Won the Victorian award thirteen times from 1998-2001.

Parentage unknown.

Positive margaretx On Sep 20, 2003, margaretx from Houston, TX (Zone 9b) wrote:

Mutabilis is an "antique rose" as it was introduced to the Europeans prior to 1894.

Because there are so many varieties of roses available today, they have been divided into classes. Mutabilis is in the "China" class because it was discovered there. Other characteristics of Chinas are a particularly open growth habit, fine foliage and pointed leaves. These China roses were the first truly remontant or repeat blooming roses in the world.

Chinas do very well in the south and come in all sizes. Archduke Charles gets large but Martha Gonzalez grows low to the ground. Old Blush is constantly in bloom with a lovely pink.

The flowers of the China's won't win at the shows but they are classically old roses. A little mussy, lightly scented and delicately colored.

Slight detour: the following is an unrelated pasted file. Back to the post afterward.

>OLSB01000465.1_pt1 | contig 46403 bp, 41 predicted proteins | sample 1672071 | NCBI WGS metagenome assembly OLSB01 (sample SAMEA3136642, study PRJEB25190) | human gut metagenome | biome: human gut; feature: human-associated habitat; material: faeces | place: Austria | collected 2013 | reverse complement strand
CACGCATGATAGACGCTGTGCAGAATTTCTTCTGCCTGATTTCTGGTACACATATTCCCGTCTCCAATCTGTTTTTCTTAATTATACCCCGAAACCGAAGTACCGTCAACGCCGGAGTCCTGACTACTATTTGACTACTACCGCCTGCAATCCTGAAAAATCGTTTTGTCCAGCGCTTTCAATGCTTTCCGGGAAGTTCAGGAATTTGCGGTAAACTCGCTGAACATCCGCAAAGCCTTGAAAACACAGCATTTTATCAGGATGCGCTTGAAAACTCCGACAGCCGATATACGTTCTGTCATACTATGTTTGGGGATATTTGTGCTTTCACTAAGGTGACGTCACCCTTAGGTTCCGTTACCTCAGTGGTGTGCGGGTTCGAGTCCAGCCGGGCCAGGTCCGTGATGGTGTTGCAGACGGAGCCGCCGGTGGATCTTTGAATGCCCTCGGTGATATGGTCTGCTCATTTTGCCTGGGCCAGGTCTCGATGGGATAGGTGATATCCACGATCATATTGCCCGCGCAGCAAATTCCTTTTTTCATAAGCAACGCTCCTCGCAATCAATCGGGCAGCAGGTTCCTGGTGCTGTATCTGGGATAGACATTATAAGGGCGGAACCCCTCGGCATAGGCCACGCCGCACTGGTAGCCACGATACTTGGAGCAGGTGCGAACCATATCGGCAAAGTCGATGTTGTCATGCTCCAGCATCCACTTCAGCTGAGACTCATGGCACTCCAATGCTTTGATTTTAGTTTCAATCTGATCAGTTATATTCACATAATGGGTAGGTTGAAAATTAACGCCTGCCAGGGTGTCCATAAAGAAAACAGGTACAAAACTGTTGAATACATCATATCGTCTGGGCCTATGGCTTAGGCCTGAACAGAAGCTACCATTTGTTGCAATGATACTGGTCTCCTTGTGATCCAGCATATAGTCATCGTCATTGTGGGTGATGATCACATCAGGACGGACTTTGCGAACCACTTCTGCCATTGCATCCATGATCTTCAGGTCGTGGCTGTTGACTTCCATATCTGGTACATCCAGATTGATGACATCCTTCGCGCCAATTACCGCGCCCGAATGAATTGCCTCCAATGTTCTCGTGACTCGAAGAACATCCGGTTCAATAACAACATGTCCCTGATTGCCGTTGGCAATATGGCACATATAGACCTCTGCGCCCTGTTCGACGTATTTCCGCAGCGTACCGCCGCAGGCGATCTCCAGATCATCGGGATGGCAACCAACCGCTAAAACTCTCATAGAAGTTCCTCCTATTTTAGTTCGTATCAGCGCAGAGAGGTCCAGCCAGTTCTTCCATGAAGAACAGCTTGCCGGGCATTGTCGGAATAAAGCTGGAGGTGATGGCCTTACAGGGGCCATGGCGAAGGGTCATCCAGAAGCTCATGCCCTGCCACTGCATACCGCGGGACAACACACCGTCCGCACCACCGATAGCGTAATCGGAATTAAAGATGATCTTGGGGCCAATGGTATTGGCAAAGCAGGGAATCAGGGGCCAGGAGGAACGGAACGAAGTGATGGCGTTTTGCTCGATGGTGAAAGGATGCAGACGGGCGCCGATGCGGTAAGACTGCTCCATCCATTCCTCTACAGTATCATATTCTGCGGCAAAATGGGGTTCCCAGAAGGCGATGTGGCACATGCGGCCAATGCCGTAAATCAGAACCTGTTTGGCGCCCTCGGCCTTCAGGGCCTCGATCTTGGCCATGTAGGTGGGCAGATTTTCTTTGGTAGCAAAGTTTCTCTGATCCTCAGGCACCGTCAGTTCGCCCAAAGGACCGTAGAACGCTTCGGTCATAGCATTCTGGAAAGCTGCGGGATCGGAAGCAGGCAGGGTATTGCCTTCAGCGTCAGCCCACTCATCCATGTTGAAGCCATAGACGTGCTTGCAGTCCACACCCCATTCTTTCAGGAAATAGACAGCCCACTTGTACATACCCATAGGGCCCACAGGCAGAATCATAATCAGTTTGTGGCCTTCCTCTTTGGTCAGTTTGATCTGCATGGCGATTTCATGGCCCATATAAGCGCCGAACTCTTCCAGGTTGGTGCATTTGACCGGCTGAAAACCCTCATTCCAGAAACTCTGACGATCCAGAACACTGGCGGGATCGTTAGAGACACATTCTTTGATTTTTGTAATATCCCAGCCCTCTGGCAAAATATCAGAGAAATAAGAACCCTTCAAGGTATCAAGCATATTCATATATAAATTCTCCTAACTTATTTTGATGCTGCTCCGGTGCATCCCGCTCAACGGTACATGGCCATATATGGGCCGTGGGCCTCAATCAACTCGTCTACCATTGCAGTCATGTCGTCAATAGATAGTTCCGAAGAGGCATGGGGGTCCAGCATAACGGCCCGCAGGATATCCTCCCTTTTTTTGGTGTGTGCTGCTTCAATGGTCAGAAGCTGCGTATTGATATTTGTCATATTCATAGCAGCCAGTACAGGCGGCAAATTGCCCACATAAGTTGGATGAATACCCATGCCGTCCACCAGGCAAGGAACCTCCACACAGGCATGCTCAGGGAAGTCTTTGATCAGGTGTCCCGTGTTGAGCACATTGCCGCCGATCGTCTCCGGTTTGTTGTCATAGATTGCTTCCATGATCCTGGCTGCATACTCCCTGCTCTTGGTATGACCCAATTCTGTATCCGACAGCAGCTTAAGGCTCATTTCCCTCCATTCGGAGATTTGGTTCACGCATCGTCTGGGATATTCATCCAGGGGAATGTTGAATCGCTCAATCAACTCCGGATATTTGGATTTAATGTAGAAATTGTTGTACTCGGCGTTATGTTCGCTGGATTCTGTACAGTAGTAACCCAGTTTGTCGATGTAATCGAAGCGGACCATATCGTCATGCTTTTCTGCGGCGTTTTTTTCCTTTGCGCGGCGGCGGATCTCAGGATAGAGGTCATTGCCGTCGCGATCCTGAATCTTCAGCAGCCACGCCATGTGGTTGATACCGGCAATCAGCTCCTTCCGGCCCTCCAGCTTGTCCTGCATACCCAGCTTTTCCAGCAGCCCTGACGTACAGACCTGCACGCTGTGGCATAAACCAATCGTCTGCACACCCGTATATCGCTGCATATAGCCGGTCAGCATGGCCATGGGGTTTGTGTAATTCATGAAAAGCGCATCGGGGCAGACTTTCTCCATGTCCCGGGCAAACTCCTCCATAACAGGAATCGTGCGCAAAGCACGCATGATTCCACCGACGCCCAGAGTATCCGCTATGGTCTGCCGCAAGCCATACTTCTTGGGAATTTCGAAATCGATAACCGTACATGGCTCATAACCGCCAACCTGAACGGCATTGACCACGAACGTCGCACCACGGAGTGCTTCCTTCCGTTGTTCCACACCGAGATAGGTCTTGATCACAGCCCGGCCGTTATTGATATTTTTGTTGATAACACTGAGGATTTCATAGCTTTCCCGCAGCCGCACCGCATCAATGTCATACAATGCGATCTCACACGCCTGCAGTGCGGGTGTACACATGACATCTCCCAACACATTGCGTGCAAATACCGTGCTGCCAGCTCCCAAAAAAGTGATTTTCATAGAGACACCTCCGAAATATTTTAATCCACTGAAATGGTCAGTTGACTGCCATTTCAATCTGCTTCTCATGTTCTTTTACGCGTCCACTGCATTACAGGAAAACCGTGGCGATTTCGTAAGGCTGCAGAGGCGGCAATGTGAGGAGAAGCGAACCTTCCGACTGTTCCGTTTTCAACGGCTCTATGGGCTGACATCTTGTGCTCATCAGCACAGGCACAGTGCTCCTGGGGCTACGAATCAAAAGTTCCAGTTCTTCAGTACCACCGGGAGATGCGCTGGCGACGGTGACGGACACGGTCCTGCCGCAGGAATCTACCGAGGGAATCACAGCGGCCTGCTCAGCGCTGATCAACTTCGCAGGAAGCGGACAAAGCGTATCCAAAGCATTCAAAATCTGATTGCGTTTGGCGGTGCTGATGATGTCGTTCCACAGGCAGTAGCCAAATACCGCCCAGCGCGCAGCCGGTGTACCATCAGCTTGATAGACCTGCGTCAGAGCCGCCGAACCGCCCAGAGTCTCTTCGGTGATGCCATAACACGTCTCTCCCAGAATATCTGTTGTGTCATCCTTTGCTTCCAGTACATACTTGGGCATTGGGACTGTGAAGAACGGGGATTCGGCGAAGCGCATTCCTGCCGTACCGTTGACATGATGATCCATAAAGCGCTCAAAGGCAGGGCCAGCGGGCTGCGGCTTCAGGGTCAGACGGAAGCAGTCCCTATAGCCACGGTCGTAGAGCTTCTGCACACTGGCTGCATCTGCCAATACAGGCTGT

I have a 12' Madame Lombard that I have pruned up to allow daylilies and Louisiana iris to grow beneath. It's stunning.

Positive htop On Sep 19, 2003, htop from San Antonio, TX (Zone 8b) wrote:

San Antonio, TX
A good xeriscape plant that withstands extreme heat and drought, this "old-fashioned" rose has survived for generations with minimal care. It will bloom all season without supplemental watering. The buds are vivid flame-red. Silver dollar sized, simple, slightly fragrant blooms begin as yellow turn to apricot, then pink and finally crimson. It sets 1/2" globular hips in the late summer and fall. They are green at first and gradually turn a pumpkin orange. Plant it where it can do its thing without having to be heavily pruned. Flourishing as a fast grower, it needs a lot of space, both in heighth (6' to 10') and width (5' to 8'). In warm climates or a sheltered location, some specimens have grown to 20' tall.

An extremely healthy rose, it seems to have no disease problems and tolerates poor soils and partial shade. Planted in alkaline soils, the foliage may have a yellowish tint which does not affect the blooms. In very hot summers it may experience some leaf shed. It is suitable for growing into trees, growing in pots, growing as a climbing or pillar rose and growing as fence rows or a hedge.